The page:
United States District Court, D. South Carolina, Charleston Division
REPORT AND RECOMMENDATION
GORDON BAKER, UNITED STATES MAGISTRATE JUDGE
a civil action under 42 U.S.C. § 1983. Plaintiff Warren
Russell is a state prisoner representing himself and
proceeding in forma pauperis. Under Local Civil Rule
73.02(B)(2) (D.S.C.), the undersigned is authorized to review
the complaint and to submit a recommendation to the United
States District Judge. For the following reasons, the
undersigned recommends the complaint be summarily dismissed,
is a South Carolina state prisoner. Defendant Brian Stirling
is the director of the South Carolina Department of
Corrections. Defendant Martin Frink is the warden of a prison
last year, Russell was confined in a state-run prison in
South Carolina. (Dkt. No. 2-1 at 1.) Last June, however, he
was transferred twice-first to another state-run prison in
this state, and then to Frink's prison in Mississippi.
(Id. at 4-5.) Russell alleges he was transferred
without any notice, hearing, or explanation. (Id. at
4-5, 11-12.) He further alleges he was targeted for transfer
because he is black. According to Russell, he is one of
forty-eight prisoners transferred to Mississippi; forty-five
are black, and only three are white. (Id. at 12.)
Twenty-seven are black prisoners from maximum-security
prisons; none are white maximum-security prisoners.
(Id.) Russell also alleges that, by being
transferred, he has been denied certain rights and
opportunities, such as the opportunity to participate in
character-based units and to receive the benefits that come
with participating in those units. (Id. at 11-12.)
Finally, he alleges that his long-distance transfer has made
it too hard for people to visit him. (Id. at 7-8).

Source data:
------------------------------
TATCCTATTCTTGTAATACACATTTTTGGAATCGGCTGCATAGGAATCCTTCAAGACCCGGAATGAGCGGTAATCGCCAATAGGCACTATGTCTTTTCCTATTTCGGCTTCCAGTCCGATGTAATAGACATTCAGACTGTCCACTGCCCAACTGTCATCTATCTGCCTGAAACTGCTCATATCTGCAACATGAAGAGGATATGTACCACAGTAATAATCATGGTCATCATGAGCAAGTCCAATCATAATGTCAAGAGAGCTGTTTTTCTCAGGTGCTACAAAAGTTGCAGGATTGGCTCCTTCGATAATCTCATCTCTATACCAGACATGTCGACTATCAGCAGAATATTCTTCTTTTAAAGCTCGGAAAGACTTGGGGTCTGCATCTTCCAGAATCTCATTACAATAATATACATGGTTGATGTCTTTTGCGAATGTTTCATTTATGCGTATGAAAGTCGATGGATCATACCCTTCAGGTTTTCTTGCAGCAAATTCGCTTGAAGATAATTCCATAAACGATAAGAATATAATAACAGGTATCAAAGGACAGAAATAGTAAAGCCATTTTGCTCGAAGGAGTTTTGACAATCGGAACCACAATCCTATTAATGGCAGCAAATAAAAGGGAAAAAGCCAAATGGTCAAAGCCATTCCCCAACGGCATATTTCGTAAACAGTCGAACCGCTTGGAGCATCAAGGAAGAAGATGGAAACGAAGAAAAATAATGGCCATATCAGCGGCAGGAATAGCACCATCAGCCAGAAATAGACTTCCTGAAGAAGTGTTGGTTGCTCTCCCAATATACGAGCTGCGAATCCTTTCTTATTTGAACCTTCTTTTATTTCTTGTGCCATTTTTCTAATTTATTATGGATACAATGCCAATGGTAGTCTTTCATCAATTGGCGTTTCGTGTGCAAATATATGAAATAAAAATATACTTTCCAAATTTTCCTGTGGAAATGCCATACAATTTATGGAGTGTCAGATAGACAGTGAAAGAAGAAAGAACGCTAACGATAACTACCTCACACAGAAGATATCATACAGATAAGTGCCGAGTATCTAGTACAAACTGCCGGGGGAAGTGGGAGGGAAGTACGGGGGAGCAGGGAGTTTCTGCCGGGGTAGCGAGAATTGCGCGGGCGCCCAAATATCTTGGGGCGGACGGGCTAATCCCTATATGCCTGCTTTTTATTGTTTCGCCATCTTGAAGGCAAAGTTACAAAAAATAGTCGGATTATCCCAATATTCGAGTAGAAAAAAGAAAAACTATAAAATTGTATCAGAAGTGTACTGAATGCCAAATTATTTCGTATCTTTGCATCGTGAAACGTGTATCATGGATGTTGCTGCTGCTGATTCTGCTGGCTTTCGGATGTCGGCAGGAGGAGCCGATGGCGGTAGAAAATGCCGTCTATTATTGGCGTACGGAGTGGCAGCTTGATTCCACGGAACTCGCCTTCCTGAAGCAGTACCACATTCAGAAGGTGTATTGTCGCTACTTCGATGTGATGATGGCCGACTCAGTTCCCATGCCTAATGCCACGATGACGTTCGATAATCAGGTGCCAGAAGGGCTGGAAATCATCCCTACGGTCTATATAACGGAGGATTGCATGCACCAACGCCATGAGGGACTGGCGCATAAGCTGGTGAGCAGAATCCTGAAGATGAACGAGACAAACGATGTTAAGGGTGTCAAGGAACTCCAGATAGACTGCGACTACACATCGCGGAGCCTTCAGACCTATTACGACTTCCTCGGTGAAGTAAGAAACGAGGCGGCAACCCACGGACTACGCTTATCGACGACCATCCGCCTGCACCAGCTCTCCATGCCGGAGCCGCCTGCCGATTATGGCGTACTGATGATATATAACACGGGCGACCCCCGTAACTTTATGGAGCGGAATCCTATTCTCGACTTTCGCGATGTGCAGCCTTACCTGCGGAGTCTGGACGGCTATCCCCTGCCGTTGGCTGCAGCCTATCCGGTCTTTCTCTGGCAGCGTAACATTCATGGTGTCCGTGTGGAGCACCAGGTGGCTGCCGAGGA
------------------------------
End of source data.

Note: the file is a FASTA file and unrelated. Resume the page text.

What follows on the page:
asserts he has been denied due process, equal protection, and
access to the courts. (Dkt. No. 2 at 4.) He bases his claims
the First, Sixth, Eighth, Tenth, Twelfth, and Fourteenth
Amendments, as well as South Carolina law and South Carolina
Department of Corrections policies. (Id.; Dkt. No.
2-1 at 2.) He seeks damages, an injunction, and a declaratory
judgment. (Dkt. No. 2-1 at 2.)
commenced this case in June 2019 by filing his complaint
along with one from another prisoner, David Harrell.
(See Dkt. No. 1.) After the Court severed
Russell's claims from the original case (Id.),
the undersigned issued an order notifying Russell that
portions of his complaint were subject to summary dismissal
for failure to state a claim. (Dkt. No. 7.) The undersigned
provided Russell an opportunity to amend his complaint and
notified him that, if he did not cure the defects in his
complaint, she would recommend it be partially summarily
dismissed. (Id. at 3-4.)
did not submit an amended pleading. This case is therefore
ripe for initial screening.
granting of in forma pauperis status in a case
triggers a district court's duty to “sift out
claims that Congress found not to warrant extended judicial
treatment.” Nagy v. FMC Butner, 376 F.3d 252,
256 (4th Cir. 2004). The Court must dismiss any cases that
are frivolous or malicious, fail to state a claim upon which
relief may be granted, or seek monetary relief from a
defendant who is immune from such relief. §
1915(e)(2)(B). Those same criteria are grounds for dismissing
a case filed by a prisoner. 28 U.S.C. § 1915A(b).
failure to state a claim, a complaint filed in federal court
“‘must contain sufficient factual matter,
accepted as true, to ‘state a claim to relief that is
plausible on its face.'” Ashcroft v.
Iqbal, 556 U.S. 662, 678 (2009) (quoting Bell Atl.
Corp. v. Twombly, 550 U.S. 544, 570 (2007)). The court
need not, however, accept as true a complaint's legal
conclusions. Id. When “it is clear that no
relief could be granted under any set of facts that could be
proved consistent with the allegations, ” Hishon v.
King & Spalding, 467 U.S. 69, 73 (1984), the
complaint fails to state a claim.
Russell is pro se, the undersigned has screened the
complaint liberally and considered whether it includes any
potential grounds for relief. See, e.g.,
Erickson v. Pardus, 551 U.S. 89, 94 (2007). That
does not mean, however, the Court can ignore a clear failure
to allege facts that set forth a cognizable claim.